Regeneron Pharmaceuticals, Inc. and Society for Science (the Society) on Jan. 21, 2021 named 40 finalists in the Regeneron Science Talent Search 2021, the nation’s oldest and most prestigious science and math competition for high school seniors.
The seven Indian-American Regeneron Science Talent Search finalists were selected from 1,760 entrants, all of whom completed an original research project and extensive application process, according to a press release by the Society.
Earlier this month, the Society and Regeneron named the top 300 scholars out of which 69 were of Indian origin. (https://www.newsindiatimes.com/at-least-69-indian-american-high-school-students-named-regeneron-scholars/)
The finalists were selected based on their projects’ scientific rigor and their potential to become world-changing scientists and leaders, said the release.
The finalists are each awarded at least $25,000, and the top 10 awards range from $40,000 to $250,000. The top 10 Regeneron Science Talent Search 2021 winners will be announced during a live-streamed virtual awards ceremony on March 17.
Finalists will participate in a virtual competition from March 10-17, 2021, where they will undergo a rigorous virtual judging process to compete for more than $1.8 million in awards. They will also have an opportunity to interact with leading scientists and display their projects to the public during a virtual event on March 14.
Usually held in person in Washington, D.C., the 2021 competition will take place virtually in order to keep the finalists and their families safe during the ongoing pandemic.
Finalists’ projects span a diverse range of science, technology, engineering and math (STEM)-related topics, including diagnostic imaging to help assess the severity of COVID-19, examining the impact of e-cigarettes on chronic obstructive pulmonary disease (COPD) development, and creating a new way to filter toxins more effectively from wastewater.
In total, more than $3 million in awards will be distributed throughout the Regeneron Science Talent Search, which includes awards to finalists as well as $2,000 provided to each of the top 300 scholars and their schools.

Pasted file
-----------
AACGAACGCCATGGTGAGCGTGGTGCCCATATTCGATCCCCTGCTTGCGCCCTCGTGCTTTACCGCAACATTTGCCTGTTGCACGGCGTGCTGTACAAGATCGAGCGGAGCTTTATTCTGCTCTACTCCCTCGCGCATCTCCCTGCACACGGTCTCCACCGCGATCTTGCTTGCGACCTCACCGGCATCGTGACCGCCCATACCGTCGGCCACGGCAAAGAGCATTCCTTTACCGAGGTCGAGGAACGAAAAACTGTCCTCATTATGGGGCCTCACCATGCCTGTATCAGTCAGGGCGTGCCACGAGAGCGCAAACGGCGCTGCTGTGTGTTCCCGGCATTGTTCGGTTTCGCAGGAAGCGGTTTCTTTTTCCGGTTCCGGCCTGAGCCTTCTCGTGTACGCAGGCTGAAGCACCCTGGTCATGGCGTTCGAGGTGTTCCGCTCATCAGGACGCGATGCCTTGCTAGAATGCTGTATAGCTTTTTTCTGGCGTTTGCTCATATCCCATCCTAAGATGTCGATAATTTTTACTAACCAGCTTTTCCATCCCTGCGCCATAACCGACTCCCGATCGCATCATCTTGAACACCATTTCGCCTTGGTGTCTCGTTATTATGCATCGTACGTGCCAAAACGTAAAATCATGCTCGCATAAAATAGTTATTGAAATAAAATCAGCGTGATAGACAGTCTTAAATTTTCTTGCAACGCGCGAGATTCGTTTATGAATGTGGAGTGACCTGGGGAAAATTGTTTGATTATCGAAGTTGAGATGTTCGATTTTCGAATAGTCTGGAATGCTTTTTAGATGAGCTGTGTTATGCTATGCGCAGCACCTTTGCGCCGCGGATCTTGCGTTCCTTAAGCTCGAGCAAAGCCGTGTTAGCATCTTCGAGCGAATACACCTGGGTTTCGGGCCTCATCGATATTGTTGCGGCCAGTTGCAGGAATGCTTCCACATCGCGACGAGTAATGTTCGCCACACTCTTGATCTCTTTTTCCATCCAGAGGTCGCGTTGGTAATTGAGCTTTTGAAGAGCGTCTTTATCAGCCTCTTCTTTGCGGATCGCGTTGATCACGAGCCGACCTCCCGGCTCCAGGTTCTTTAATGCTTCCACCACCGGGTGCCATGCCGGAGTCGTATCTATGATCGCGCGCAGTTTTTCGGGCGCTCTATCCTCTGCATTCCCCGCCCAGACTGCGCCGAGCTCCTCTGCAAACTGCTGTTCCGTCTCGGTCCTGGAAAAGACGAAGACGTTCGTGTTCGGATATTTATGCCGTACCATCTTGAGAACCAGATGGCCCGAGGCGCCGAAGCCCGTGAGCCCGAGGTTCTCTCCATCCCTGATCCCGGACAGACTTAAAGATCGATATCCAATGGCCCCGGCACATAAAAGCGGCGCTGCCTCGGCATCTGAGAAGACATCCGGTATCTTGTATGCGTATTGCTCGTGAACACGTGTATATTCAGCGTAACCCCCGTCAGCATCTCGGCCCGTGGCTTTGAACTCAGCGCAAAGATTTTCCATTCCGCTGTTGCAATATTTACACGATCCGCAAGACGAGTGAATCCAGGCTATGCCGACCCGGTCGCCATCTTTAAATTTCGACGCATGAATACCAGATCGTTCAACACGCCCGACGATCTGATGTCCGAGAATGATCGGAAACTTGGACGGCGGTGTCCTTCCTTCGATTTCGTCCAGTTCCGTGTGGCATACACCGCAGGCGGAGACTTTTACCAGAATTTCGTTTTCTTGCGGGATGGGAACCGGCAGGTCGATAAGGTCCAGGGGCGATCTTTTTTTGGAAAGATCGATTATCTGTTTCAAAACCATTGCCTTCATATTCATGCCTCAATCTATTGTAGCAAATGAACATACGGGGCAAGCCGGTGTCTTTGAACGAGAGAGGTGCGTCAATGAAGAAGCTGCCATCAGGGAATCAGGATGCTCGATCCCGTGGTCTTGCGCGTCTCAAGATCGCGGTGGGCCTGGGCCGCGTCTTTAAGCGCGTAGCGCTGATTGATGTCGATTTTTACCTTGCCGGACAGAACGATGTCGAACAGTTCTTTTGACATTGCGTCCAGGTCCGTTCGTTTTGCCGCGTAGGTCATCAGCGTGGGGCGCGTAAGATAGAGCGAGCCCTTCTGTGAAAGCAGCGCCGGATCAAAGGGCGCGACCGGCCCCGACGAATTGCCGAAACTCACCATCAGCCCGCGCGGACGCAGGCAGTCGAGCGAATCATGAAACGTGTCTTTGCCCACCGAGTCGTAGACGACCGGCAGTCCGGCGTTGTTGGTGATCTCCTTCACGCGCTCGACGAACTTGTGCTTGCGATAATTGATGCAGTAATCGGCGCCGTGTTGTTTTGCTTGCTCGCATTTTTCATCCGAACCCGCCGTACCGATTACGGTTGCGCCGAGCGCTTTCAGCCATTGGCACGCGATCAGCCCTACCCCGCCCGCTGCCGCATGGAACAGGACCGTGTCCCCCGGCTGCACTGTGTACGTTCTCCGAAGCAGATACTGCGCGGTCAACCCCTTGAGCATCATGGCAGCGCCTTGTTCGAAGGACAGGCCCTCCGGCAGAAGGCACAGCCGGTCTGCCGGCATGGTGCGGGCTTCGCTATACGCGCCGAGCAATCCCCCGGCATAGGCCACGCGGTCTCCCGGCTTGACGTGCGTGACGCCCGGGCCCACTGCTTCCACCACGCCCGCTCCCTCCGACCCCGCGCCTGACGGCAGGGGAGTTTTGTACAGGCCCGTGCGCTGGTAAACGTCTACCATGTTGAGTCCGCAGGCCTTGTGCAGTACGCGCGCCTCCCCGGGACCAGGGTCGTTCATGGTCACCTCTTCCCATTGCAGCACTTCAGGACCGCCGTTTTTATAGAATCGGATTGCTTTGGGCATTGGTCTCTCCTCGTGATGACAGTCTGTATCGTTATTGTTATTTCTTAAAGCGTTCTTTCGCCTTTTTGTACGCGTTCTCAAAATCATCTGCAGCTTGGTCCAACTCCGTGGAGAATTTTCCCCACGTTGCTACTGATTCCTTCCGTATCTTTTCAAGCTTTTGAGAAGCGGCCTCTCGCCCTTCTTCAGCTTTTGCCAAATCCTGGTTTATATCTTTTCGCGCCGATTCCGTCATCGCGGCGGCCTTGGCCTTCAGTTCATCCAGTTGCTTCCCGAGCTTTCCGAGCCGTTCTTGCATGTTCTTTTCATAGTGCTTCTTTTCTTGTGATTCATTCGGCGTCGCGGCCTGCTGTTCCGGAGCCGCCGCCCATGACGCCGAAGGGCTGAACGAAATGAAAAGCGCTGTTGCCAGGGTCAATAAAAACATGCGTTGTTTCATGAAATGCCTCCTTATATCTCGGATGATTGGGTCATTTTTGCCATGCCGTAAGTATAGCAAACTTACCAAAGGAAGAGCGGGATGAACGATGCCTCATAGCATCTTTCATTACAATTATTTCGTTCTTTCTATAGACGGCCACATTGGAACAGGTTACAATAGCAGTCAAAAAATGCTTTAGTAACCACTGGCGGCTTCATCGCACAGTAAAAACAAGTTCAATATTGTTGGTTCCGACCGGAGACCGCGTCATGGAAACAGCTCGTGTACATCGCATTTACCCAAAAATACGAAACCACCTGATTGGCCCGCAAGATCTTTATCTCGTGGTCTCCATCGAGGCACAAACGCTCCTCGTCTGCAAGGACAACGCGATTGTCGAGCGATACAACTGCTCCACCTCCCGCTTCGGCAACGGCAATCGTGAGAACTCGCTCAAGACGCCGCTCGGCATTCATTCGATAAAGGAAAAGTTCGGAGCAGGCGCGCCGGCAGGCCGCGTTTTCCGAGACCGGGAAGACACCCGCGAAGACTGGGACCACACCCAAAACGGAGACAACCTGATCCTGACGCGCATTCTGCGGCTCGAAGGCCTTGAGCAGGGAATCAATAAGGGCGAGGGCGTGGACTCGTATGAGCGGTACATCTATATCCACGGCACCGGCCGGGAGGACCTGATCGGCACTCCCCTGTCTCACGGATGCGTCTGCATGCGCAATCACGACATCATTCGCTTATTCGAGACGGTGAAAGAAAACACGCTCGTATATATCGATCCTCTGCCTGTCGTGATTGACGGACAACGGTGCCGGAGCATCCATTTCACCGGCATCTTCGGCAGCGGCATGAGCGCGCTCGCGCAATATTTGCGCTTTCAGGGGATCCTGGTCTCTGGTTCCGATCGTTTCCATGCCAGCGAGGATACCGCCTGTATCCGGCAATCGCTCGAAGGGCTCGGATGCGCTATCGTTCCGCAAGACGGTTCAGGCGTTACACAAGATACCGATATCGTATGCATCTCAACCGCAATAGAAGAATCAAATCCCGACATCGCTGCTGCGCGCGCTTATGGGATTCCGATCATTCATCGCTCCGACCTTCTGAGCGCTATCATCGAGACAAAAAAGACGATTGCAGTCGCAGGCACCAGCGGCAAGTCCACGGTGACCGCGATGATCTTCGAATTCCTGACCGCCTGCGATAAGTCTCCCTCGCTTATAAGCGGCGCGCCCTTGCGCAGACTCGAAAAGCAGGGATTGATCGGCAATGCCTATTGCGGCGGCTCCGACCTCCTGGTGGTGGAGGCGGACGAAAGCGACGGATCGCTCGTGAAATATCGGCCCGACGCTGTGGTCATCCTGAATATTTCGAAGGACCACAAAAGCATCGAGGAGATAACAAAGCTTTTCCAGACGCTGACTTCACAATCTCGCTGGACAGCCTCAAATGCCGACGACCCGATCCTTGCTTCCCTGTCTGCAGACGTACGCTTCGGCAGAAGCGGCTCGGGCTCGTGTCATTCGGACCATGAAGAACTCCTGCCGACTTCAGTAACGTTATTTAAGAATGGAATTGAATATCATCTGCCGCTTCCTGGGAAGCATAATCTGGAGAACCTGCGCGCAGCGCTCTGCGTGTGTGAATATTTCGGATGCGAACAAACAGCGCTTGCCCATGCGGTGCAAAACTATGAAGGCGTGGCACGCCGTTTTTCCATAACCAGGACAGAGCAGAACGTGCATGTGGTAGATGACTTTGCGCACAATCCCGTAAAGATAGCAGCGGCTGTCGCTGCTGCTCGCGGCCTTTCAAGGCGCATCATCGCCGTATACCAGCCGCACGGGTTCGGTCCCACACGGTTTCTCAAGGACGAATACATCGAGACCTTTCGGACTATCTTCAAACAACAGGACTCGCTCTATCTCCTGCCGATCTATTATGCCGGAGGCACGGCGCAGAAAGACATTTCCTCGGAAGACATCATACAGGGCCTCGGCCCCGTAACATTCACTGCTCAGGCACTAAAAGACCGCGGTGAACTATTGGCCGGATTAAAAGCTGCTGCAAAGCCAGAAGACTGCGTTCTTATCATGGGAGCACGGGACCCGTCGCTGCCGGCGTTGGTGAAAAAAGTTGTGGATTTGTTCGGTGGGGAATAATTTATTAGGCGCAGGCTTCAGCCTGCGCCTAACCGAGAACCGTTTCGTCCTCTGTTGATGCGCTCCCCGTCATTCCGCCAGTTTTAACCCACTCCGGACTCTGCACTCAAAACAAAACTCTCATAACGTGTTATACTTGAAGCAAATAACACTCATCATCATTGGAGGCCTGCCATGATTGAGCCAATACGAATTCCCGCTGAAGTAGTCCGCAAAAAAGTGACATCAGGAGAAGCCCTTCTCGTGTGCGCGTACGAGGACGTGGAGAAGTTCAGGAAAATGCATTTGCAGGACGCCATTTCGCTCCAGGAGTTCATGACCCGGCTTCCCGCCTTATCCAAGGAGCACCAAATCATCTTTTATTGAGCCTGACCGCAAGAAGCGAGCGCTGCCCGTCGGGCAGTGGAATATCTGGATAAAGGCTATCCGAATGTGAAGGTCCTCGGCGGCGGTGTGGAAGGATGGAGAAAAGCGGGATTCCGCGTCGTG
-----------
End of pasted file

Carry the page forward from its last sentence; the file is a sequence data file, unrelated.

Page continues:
“Finalists are the top young scientists and engineers in the United States who will someday solve some of the world’s most vexing problems. They have persevered through a tumultuous year and we look forward to celebrating the students’ achievement in a special way,” Maya Ajmera, president and CEO of Society for Science is quoted saying in the press release.
Indian-American finalists with their projects:
Laalitya Acharya, 17, William Mason High School
Project Title: Nereid: Using a Convolutional Neural Network (CNN) Approach, an AI Technique, to Rapidly and Accurately Detect Microbial Contamination that May Cause Water-Borne Diseases
Akhilesh Balasingam, 17, Archbishop Mitty High School
Project Title: A Kinetic Monte Carlo Simulator for Multi-Terminal RRAM Devices with Applications to Brain-Inspired Computing
Gopal Goel, 17, Krishna Homeschool
Project Title: Discrete Derivative Asymptotics of the β-Hermite Eigenvalues
Vedanth Iyer, 17, Sunset High School
Project Title: First-Principles Characterization of a Novel Chromium Doped Vanadyl-Oxide Based Cathode for Higher Energy and Efficiency Lithium-Ion Batteries
Eshani Jha, 17, Lynbrook High School
Project Title: Thiol Functionalized and Manganese Dioxide Doped Biochar for the Removal of Toxic Organic and Inorganic Contaminants from Water
Anushka Sanyal, 17, Homestead High School
Project Title: Intronic RNA Lariats Protect Against Neurodegenerative Disease Related Protein Aggregation
Alay Shah, 17, Plano West Senior High School
Project Title: Identifying Eye-Movement Patterns in Neurological Disorders to Assess Cognitive and Motor Function